The quantity of commentary on Brexit is overwhelming – the outcome depends if any deal is reached and who will subsequently lead our government. Businesses must amongst uncertainty understand the likely future employment landscape and how to engage with their workforce.
A workforce HR strategy for a post-Brexit world should include:
- an audit of current employees’ status and exit risk
- an assessment of the impact of evolving Brexit on them
- a team in place to monitor and drive compliance
- an evolving post-Brexit programme in place
- consideration of other following matters.
Right to work and its impact on access to skilled employees
Non-British EU and EA (European Economic Area) employees currently use the free movement provisions to bring the skills and qualifications that benefit the UK labour market. Many businesses will be nervous about losing this talent pool.
There will be no change to the rights and status of EU citizens currently living in the UK until 30 June 2021; or 31 December 2020 if the UK leaves the EU without a deal. This will give employers time to prepare.
UK residing EU Nationals can apply to the EU Settlement Scheme to continue living in the UK; this will open fully by 30 March 2019.
The rights of European Economic Area citizens broadly mirrors those of EU workers.
Effect on employment law
Whether the UK can depart from current EU requirements in the future will depend on the shape of the UK’s future relationship with the EU. Alternative trade arrangements may involve accepting some, or all, EU employment legislation.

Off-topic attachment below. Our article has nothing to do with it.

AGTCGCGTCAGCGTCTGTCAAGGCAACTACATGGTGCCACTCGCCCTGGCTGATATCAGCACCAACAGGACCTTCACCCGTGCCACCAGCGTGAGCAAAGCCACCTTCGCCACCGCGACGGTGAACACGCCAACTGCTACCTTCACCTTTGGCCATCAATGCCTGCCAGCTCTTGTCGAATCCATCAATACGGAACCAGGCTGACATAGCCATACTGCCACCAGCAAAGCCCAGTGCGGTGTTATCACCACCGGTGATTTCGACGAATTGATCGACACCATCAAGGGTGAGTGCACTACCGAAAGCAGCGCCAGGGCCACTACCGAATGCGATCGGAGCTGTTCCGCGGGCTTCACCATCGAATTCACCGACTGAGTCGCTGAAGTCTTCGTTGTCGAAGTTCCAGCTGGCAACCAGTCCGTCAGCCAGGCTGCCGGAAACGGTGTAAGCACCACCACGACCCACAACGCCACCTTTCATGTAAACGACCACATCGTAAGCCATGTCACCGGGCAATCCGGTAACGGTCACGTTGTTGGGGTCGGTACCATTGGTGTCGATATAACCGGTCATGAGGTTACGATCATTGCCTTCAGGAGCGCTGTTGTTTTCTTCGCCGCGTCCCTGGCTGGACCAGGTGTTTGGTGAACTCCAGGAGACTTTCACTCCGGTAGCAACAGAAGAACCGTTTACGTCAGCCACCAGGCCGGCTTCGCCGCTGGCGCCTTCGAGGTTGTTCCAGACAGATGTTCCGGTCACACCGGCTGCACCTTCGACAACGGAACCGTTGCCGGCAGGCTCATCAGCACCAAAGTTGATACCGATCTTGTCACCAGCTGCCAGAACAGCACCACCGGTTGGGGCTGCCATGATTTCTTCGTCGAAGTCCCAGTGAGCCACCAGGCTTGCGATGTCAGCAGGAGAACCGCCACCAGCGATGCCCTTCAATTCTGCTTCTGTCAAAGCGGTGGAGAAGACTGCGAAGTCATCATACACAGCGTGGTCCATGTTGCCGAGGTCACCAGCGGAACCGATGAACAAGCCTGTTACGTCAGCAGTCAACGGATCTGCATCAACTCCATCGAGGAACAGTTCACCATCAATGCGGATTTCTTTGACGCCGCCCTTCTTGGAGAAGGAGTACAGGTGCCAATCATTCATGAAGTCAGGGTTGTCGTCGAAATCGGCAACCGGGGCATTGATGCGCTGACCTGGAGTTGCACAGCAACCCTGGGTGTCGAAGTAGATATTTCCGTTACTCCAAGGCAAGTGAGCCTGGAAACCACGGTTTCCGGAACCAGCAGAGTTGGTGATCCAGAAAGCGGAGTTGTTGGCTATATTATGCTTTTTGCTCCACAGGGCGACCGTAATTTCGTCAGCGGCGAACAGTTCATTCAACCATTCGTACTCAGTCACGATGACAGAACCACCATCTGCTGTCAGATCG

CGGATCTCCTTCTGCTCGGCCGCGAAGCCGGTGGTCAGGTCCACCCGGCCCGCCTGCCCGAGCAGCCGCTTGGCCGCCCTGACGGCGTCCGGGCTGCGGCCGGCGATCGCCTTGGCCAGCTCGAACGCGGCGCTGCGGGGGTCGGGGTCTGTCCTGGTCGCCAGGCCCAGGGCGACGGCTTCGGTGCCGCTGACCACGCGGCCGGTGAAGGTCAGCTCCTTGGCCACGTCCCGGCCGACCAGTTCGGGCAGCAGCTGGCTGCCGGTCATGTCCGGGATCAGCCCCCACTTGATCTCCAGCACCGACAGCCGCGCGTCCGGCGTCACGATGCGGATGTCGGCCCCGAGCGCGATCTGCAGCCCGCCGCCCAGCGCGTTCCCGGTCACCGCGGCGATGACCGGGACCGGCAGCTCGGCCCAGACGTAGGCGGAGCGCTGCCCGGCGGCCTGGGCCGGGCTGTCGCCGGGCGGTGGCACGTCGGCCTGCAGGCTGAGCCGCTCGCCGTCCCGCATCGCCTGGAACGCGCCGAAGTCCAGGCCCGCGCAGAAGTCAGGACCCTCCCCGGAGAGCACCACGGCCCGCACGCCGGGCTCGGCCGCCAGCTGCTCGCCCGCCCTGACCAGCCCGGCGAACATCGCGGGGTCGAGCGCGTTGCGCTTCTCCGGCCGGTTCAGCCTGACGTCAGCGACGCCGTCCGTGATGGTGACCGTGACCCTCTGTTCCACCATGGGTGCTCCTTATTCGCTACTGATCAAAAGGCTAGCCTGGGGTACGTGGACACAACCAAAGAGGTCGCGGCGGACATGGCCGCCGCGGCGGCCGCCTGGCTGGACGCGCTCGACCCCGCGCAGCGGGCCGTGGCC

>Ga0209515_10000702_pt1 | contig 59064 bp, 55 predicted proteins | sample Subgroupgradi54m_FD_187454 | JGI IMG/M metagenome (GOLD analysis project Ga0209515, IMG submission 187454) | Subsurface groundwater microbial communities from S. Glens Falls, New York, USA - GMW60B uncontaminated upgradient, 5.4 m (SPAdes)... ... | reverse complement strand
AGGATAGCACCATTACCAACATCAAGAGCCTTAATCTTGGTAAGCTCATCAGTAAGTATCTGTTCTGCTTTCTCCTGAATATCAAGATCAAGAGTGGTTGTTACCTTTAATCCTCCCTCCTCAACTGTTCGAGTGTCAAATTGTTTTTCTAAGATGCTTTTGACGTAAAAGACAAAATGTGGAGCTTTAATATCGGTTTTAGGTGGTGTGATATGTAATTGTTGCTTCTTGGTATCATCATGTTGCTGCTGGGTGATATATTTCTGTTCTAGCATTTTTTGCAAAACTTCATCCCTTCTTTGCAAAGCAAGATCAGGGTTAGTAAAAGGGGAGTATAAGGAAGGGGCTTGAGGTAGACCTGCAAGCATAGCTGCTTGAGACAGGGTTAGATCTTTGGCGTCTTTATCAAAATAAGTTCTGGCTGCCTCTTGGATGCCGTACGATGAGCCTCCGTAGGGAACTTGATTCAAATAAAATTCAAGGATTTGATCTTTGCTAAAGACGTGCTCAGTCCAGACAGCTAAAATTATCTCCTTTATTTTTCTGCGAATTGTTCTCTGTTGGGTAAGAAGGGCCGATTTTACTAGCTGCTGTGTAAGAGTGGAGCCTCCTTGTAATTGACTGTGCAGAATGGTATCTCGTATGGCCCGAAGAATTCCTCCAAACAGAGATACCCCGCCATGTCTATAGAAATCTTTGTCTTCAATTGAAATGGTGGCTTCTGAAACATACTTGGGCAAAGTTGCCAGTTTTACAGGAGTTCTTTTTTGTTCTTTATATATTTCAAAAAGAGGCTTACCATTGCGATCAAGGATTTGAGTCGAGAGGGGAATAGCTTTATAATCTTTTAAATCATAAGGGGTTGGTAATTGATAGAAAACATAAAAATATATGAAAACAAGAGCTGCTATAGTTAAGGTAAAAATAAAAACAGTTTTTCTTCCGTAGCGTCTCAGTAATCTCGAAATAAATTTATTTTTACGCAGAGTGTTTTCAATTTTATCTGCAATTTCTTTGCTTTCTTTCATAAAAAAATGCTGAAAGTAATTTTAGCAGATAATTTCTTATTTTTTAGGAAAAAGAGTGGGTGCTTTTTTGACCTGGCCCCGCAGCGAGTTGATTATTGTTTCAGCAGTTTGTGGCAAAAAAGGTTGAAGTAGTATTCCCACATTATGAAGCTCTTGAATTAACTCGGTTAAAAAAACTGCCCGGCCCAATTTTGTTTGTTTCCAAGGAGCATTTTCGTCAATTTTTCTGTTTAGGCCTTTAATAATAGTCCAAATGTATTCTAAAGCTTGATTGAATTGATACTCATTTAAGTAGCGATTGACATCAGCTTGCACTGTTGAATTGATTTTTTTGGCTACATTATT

Even if the UK has scope to diverge from EU employment law, changes may not necessarily be immediate or ultimately that far-reaching. Much EU employment law is based on UK legislation. Also, many UK employment rights do not stem from the EU (e.g. unfair dismissal) and the UK deliberately legislates to a higher level of protection (e.g. 28 days holiday leave).
Talent Drain during uncertainty.
Anticipating resource gaps and having a plan in place to fill them will help ensure business continuity.
Employers can promote the UK as an attractive place for talented employees to work – providing reassurance and keeping affected employees updated. However, employers must avoid positively discriminating in favour of affected EU workers, and associated risk of discrimination claims from UK employees.
People remain passionate about the issue of the UK leaving the EU; this results in heated debate and employees sharing heart-felt convictions. Employers must remain alert to the potential for Brexit-banter to turn into unacceptable and potentially discriminatory behaviour. If a problem is anticipated or identified, employers should remind their employees of the standards of conduct expected, including on social media.
For further advice with this or any other issues feel free to contact Clover HR.